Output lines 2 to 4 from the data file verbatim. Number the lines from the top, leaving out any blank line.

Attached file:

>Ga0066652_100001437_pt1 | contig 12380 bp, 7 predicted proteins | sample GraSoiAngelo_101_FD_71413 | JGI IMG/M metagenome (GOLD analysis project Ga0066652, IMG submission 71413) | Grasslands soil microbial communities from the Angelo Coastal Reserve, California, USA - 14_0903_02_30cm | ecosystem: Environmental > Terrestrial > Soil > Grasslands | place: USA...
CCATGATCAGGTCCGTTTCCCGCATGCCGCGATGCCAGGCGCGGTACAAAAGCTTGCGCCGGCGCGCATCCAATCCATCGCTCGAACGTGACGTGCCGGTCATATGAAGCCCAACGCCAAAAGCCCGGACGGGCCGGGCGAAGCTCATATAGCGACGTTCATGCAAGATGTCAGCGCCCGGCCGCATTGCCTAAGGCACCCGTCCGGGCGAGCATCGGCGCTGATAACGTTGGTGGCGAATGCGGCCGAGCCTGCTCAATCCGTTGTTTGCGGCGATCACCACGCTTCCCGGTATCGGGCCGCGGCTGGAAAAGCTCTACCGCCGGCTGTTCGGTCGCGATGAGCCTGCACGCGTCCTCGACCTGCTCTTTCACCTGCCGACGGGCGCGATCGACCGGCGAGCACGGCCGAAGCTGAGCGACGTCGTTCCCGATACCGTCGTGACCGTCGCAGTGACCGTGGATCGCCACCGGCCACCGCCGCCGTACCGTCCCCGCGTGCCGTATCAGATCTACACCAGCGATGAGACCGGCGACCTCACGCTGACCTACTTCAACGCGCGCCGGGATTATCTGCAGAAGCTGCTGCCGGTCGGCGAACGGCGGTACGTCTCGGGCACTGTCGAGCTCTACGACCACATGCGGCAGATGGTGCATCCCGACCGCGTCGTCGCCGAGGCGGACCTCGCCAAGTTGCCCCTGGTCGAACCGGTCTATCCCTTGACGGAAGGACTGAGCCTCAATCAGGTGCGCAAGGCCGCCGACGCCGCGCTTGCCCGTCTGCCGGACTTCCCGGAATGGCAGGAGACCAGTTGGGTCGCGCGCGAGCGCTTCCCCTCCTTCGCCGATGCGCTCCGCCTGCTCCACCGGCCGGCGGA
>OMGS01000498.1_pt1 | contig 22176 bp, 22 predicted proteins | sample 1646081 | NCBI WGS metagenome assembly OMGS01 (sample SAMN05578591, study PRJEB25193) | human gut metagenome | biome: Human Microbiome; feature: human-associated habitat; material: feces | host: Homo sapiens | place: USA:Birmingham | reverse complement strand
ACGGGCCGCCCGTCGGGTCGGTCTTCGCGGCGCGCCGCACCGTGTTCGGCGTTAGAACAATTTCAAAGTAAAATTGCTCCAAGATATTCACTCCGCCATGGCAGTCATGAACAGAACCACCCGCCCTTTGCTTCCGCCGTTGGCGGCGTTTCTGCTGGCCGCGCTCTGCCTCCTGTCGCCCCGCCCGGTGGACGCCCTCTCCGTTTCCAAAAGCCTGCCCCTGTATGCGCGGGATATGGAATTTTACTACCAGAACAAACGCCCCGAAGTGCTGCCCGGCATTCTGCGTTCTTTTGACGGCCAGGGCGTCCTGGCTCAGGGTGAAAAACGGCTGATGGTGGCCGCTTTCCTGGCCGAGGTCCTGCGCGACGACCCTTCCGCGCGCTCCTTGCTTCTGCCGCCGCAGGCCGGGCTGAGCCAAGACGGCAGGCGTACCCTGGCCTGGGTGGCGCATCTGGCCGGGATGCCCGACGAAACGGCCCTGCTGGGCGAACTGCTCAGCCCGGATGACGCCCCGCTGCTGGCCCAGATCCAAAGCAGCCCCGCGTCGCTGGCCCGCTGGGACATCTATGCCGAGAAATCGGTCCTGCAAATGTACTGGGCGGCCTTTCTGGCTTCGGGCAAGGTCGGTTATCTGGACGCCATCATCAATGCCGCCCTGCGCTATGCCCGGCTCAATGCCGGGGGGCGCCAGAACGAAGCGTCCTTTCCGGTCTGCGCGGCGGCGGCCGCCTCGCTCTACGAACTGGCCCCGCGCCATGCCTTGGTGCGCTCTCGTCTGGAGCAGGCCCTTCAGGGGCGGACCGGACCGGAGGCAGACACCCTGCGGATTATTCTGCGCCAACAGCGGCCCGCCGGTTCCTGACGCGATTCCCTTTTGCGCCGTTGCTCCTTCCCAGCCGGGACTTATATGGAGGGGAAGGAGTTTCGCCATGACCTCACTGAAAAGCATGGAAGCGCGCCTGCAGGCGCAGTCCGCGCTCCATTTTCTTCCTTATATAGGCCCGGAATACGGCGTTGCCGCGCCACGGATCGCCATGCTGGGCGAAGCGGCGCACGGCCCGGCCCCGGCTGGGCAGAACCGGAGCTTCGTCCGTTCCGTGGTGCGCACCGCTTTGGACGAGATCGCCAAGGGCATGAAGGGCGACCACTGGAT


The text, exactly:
CCATGATCAGGTCCGTTTCCCGCATGCCGCGATGCCAGGCGCGGTACAAAAGCTTGCGCCGGCGCGCATCCAATCCATCGCTCGAACGTGACGTGCCGGTCATATGAAGCCCAACGCCAAAAGCCCGGACGGGCCGGGCGAAGCTCATATAGCGACGTTCATGCAAGATGTCAGCGCCCGGCCGCATTGCCTAAGGCACCCGTCCGGGCGAGCATCGGCGCTGATAACGTTGGTGGCGAATGCGGCCGAGCCTGCTCAATCCGTTGTTTGCGGCGATCACCACGCTTCCCGGTATCGGGCCGCGGCTGGAAAAGCTCTACCGCCGGCTGTTCGGTCGCGATGAGCCTGCACGCGTCCTCGACCTGCTCTTTCACCTGCCGACGGGCGCGATCGACCGGCGAGCACGGCCGAAGCTGAGCGACGTCGTTCCCGATACCGTCGTGACCGTCGCAGTGACCGTGGATCGCCACCGGCCACCGCCGCCGTACCGTCCCCGCGTGCCGTATCAGATCTACACCAGCGATGAGACCGGCGACCTCACGCTGACCTACTTCAACGCGCGCCGGGATTATCTGCAGAAGCTGCTGCCGGTCGGCGAACGGCGGTACGTCTCGGGCACTGTCGAGCTCTACGACCACATGCGGCAGATGGTGCATCCCGACCGCGTCGTCGCCGAGGCGGACCTCGCCAAGTTGCCCCTGGTCGAACCGGTCTATCCCTTGACGGAAGGACTGAGCCTCAATCAGGTGCGCAAGGCCGCCGACGCCGCGCTTGCCCGTCTGCCGGACTTCCCGGAATGGCAGGAGACCAGTTGGGTCGCGCGCGAGCGCTTCCCCTCCTTCGCCGATGCGCTCCGCCTGCTCCACCGGCCGGCGGA
>OMGS01000498.1_pt1 | contig 22176 bp, 22 predicted proteins | sample 1646081 | NCBI WGS metagenome assembly OMGS01 (sample SAMN05578591, study PRJEB25193) | human gut metagenome | biome: Human Microbiome; feature: human-associated habitat; material: feces | host: Homo sapiens | place: USA:Birmingham | reverse complement strand
ACGGGCCGCCCGTCGGGTCGGTCTTCGCGGCGCGCCGCACCGTGTTCGGCGTTAGAACAATTTCAAAGTAAAATTGCTCCAAGATATTCACTCCGCCATGGCAGTCATGAACAGAACCACCCGCCCTTTGCTTCCGCCGTTGGCGGCGTTTCTGCTGGCCGCGCTCTGCCTCCTGTCGCCCCGCCCGGTGGACGCCCTCTCCGTTTCCAAAAGCCTGCCCCTGTATGCGCGGGATATGGAATTTTACTACCAGAACAAACGCCCCGAAGTGCTGCCCGGCATTCTGCGTTCTTTTGACGGCCAGGGCGTCCTGGCTCAGGGTGAAAAACGGCTGATGGTGGCCGCTTTCCTGGCCGAGGTCCTGCGCGACGACCCTTCCGCGCGCTCCTTGCTTCTGCCGCCGCAGGCCGGGCTGAGCCAAGACGGCAGGCGTACCCTGGCCTGGGTGGCGCATCTGGCCGGGATGCCCGACGAAACGGCCCTGCTGGGCGAACTGCTCAGCCCGGATGACGCCCCGCTGCTGGCCCAGATCCAAAGCAGCCCCGCGTCGCTGGCCCGCTGGGACATCTATGCCGAGAAATCGGTCCTGCAAATGTACTGGGCGGCCTTTCTGGCTTCGGGCAAGGTCGGTTATCTGGACGCCATCATCAATGCCGCCCTGCGCTATGCCCGGCTCAATGCCGGGGGGCGCCAGAACGAAGCGTCCTTTCCGGTCTGCGCGGCGGCGGCCGCCTCGCTCTACGAACTGGCCCCGCGCCATGCCTTGGTGCGCTCTCGTCTGGAGCAGGCCCTTCAGGGGCGGACCGGACCGGAGGCAGACACCCTGCGGATTATTCTGCGCCAACAGCGGCCCGCCGGTTCCTGACGCGATTCCCTTTTGCGCCGTTGCTCCTTCCCAGCCGGGACTTATATGGAGGGGAAGGAGTTTCGCCATGACCTCACTGAAAAGCATGGAAGCGCGCCTGCAGGCGCAGTCCGCGCTCCATTTTCTTCCTTATATAGGCCCGGAATACGGCGTTGCCGCGCCACGGATCGCCATGCTGGGCGAAGCGGCGCACGGCCCGGCCCCGGCTGGGCAGAACCGGAGCTTCGTCCGTTCCGTGGTGCGCACCGCTTTGGACGAGATCGCCAAGGGCATGAAGGGCGACCACTGGAT